I think that it's all a question of synergy, i'd rather have mid-fi sound system with components that work well together, than a high-end rig with poor synergy.
That being said, i think that since they're the ones responsable for transforming an electrical signal into actual sound,,the headphones have the most influence on the final sound signature.
I'm pretty sure that if i swap a $1000 Cambridge cd player for a $1000 Arcam cd player, the difference would probably be less obvious, than a swap between a pair of $1000 Audeze LCD-2 and a $1000 Grado GS-1000.
I believe that the headphones (or speakers), represent the vocal cords of a sound system, of course, that doesn't mean that the source and the amp, don't play an important role, i just think that they have a less obvious influence on the final result.
Now, David, while i agree that knowing what source and amp people are using can be a helpful to form a general opinion, they're are still other factors to consider, for example, the type of medium used, cd, vinyl, computer , tape, etc,,, then they're is quality of the recording itself, also, the age of the listener, because, as you probably already know, when we get older, we're usually less sensitive to higher frequencys. and last, but not least, personal préférences, some like a little more bass, some like a little more treble...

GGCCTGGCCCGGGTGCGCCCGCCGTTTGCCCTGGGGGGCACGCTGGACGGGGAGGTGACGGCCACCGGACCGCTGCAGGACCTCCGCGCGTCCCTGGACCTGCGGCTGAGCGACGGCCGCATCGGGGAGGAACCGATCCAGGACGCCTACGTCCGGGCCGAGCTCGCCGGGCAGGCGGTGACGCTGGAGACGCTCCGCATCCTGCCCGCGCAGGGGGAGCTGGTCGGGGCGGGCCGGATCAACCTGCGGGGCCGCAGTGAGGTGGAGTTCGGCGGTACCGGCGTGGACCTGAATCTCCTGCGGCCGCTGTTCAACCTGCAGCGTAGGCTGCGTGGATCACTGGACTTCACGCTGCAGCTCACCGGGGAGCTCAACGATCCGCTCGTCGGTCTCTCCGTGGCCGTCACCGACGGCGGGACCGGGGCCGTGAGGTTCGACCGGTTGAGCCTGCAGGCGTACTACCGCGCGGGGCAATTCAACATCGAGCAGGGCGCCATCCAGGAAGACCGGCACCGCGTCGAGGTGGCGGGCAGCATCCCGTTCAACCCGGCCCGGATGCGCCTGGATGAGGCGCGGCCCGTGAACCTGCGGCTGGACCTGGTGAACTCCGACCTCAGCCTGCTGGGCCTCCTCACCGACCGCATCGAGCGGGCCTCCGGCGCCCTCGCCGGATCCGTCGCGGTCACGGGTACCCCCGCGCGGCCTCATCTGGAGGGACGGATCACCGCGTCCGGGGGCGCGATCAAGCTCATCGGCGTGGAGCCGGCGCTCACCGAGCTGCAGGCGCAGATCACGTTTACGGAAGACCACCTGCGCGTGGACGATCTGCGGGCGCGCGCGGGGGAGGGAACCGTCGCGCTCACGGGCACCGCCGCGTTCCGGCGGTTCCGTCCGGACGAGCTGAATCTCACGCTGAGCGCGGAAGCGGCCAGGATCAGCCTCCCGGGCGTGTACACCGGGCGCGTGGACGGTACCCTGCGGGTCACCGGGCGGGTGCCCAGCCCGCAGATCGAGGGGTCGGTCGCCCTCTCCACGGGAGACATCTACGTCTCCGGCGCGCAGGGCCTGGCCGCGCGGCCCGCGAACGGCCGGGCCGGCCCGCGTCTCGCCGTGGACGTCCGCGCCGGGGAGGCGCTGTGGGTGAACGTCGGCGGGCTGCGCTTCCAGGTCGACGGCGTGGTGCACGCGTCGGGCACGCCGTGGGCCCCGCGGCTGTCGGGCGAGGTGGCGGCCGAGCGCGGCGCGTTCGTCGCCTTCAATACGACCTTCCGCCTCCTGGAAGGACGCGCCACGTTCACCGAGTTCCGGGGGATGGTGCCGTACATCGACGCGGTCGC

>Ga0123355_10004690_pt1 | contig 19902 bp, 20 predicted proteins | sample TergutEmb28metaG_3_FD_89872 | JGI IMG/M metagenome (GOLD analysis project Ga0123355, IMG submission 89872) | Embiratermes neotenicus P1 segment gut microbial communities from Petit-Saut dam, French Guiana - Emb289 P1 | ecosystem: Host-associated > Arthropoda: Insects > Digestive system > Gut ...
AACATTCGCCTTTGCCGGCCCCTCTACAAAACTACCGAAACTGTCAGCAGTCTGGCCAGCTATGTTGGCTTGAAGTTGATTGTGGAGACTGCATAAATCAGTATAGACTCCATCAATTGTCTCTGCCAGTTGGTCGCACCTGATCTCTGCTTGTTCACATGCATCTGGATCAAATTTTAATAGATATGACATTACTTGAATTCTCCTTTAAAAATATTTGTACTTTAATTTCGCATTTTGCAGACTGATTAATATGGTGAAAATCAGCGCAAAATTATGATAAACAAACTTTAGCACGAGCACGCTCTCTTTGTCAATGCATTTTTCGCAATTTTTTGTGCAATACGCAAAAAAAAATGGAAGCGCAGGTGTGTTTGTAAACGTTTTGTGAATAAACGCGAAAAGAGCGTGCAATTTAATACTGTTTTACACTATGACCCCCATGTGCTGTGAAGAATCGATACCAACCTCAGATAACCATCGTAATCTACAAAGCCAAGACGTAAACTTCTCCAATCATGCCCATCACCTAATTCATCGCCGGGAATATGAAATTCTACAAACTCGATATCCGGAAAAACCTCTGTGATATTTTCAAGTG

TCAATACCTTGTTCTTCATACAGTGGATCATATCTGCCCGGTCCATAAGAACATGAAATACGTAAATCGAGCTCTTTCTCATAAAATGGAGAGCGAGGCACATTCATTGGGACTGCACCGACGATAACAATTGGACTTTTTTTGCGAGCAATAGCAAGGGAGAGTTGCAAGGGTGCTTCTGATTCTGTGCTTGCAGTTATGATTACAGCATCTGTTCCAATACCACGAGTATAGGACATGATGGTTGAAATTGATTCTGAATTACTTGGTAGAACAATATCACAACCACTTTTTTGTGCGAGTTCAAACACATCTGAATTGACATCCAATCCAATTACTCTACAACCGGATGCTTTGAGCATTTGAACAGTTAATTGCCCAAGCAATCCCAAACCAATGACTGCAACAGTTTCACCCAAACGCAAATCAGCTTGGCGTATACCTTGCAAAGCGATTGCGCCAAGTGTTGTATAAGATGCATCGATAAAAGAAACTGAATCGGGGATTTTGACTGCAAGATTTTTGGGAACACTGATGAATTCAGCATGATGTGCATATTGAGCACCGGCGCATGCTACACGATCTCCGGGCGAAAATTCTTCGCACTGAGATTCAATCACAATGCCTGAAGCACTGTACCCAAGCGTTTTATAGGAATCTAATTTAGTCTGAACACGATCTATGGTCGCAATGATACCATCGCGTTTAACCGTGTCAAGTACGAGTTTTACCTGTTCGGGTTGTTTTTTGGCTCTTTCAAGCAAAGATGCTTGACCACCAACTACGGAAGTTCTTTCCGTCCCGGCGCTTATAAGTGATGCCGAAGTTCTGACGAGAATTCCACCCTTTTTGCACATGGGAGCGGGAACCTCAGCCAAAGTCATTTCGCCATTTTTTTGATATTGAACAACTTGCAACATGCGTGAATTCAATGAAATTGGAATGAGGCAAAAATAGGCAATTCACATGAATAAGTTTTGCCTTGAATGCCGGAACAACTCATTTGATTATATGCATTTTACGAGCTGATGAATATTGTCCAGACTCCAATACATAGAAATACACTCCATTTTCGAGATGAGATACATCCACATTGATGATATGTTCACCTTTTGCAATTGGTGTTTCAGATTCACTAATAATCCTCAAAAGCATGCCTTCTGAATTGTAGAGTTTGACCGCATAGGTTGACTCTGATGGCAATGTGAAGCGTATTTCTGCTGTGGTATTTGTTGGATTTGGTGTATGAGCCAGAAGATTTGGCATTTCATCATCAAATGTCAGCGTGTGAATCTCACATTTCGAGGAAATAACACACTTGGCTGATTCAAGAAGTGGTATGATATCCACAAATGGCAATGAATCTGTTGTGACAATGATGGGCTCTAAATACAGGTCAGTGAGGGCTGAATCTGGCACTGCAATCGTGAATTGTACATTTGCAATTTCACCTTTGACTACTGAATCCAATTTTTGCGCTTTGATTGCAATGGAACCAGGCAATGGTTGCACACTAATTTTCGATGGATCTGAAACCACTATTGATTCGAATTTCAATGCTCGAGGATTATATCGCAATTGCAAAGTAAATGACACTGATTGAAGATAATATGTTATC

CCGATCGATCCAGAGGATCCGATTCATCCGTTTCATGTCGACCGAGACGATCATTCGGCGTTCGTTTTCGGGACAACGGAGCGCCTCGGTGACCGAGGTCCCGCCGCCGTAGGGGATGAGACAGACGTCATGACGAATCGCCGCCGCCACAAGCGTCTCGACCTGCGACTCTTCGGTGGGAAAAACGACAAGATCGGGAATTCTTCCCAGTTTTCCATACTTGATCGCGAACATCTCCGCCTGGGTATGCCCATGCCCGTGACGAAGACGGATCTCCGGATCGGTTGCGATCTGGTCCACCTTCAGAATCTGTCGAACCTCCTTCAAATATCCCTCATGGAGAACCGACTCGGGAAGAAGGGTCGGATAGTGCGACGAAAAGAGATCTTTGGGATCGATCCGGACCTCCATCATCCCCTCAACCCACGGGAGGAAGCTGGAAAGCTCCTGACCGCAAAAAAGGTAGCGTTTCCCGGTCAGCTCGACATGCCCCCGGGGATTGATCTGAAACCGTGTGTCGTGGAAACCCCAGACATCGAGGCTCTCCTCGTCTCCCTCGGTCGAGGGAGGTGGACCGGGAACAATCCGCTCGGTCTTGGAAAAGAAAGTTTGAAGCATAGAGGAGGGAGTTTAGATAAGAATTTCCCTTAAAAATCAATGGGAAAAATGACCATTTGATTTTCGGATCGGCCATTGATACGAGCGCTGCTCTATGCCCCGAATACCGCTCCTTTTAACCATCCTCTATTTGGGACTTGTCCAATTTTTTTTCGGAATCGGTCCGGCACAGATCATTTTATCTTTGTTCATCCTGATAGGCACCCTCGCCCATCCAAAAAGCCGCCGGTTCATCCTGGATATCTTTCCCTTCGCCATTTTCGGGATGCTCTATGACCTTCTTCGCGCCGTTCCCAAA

Finally, i don't think that a good sounding source and amp can turn a bad sounding headphones into good sounding one, but i do believe that in some cases, a good front end, might improve things a little. Even if i use my Yamaha DVD-S2700 and my Musical Fidelity X-CAN V2 to drive my Grado SR-80i, they don't sound at all like my PS-1000.